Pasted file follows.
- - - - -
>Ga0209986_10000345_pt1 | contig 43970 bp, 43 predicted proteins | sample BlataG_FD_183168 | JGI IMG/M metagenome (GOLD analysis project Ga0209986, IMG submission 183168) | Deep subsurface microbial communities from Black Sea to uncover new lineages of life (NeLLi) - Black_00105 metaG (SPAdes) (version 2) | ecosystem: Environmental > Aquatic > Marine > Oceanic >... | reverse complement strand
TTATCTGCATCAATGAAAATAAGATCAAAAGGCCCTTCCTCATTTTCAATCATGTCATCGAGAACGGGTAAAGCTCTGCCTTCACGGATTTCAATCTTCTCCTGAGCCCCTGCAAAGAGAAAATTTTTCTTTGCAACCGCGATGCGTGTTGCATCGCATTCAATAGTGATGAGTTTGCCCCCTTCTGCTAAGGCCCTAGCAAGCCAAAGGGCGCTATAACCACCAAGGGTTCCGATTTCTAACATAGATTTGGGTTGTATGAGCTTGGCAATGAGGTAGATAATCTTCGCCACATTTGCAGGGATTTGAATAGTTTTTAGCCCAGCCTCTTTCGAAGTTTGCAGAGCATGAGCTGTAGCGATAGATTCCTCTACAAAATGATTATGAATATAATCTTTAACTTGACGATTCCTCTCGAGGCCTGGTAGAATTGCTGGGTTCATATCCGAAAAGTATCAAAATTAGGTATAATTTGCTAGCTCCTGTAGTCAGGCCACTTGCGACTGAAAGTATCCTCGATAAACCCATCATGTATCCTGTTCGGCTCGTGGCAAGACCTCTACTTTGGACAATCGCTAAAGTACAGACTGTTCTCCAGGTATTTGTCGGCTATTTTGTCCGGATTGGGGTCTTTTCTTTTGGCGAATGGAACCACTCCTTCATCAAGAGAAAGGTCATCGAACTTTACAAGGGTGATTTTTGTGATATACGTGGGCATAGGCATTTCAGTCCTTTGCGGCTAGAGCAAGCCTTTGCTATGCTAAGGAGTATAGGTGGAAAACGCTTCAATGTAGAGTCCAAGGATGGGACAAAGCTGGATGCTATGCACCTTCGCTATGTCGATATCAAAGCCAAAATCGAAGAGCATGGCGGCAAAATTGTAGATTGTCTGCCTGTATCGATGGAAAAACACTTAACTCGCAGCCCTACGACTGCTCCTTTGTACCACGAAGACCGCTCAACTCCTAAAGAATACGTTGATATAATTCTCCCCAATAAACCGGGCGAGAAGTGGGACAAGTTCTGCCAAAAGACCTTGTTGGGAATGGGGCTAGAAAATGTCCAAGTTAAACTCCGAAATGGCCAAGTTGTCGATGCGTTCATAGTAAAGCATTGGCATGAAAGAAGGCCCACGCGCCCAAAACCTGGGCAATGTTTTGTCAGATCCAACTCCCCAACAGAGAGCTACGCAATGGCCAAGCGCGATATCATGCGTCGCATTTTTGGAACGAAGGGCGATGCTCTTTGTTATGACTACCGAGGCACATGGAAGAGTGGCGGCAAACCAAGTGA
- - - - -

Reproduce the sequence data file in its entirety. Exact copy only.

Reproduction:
>Ga0209986_10000345_pt1 | contig 43970 bp, 43 predicted proteins | sample BlataG_FD_183168 | JGI IMG/M metagenome (GOLD analysis project Ga0209986, IMG submission 183168) | Deep subsurface microbial communities from Black Sea to uncover new lineages of life (NeLLi) - Black_00105 metaG (SPAdes) (version 2) | ecosystem: Environmental > Aquatic > Marine > Oceanic >... | reverse complement strand
TTATCTGCATCAATGAAAATAAGATCAAAAGGCCCTTCCTCATTTTCAATCATGTCATCGAGAACGGGTAAAGCTCTGCCTTCACGGATTTCAATCTTCTCCTGAGCCCCTGCAAAGAGAAAATTTTTCTTTGCAACCGCGATGCGTGTTGCATCGCATTCAATAGTGATGAGTTTGCCCCCTTCTGCTAAGGCCCTAGCAAGCCAAAGGGCGCTATAACCACCAAGGGTTCCGATTTCTAACATAGATTTGGGTTGTATGAGCTTGGCAATGAGGTAGATAATCTTCGCCACATTTGCAGGGATTTGAATAGTTTTTAGCCCAGCCTCTTTCGAAGTTTGCAGAGCATGAGCTGTAGCGATAGATTCCTCTACAAAATGATTATGAATATAATCTTTAACTTGACGATTCCTCTCGAGGCCTGGTAGAATTGCTGGGTTCATATCCGAAAAGTATCAAAATTAGGTATAATTTGCTAGCTCCTGTAGTCAGGCCACTTGCGACTGAAAGTATCCTCGATAAACCCATCATGTATCCTGTTCGGCTCGTGGCAAGACCTCTACTTTGGACAATCGCTAAAGTACAGACTGTTCTCCAGGTATTTGTCGGCTATTTTGTCCGGATTGGGGTCTTTTCTTTTGGCGAATGGAACCACTCCTTCATCAAGAGAAAGGTCATCGAACTTTACAAGGGTGATTTTTGTGATATACGTGGGCATAGGCATTTCAGTCCTTTGCGGCTAGAGCAAGCCTTTGCTATGCTAAGGAGTATAGGTGGAAAACGCTTCAATGTAGAGTCCAAGGATGGGACAAAGCTGGATGCTATGCACCTTCGCTATGTCGATATCAAAGCCAAAATCGAAGAGCATGGCGGCAAAATTGTAGATTGTCTGCCTGTATCGATGGAAAAACACTTAACTCGCAGCCCTACGACTGCTCCTTTGTACCACGAAGACCGCTCAACTCCTAAAGAATACGTTGATATAATTCTCCCCAATAAACCGGGCGAGAAGTGGGACAAGTTCTGCCAAAAGACCTTGTTGGGAATGGGGCTAGAAAATGTCCAAGTTAAACTCCGAAATGGCCAAGTTGTCGATGCGTTCATAGTAAAGCATTGGCATGAAAGAAGGCCCACGCGCCCAAAACCTGGGCAATGTTTTGTCAGATCCAACTCCCCAACAGAGAGCTACGCAATGGCCAAGCGCGATATCATGCGTCGCATTTTTGGAACGAAGGGCGATGCTCTTTGTTATGACTACCGAGGCACATGGAAGAGTGGCGGCAAACCAAGTGA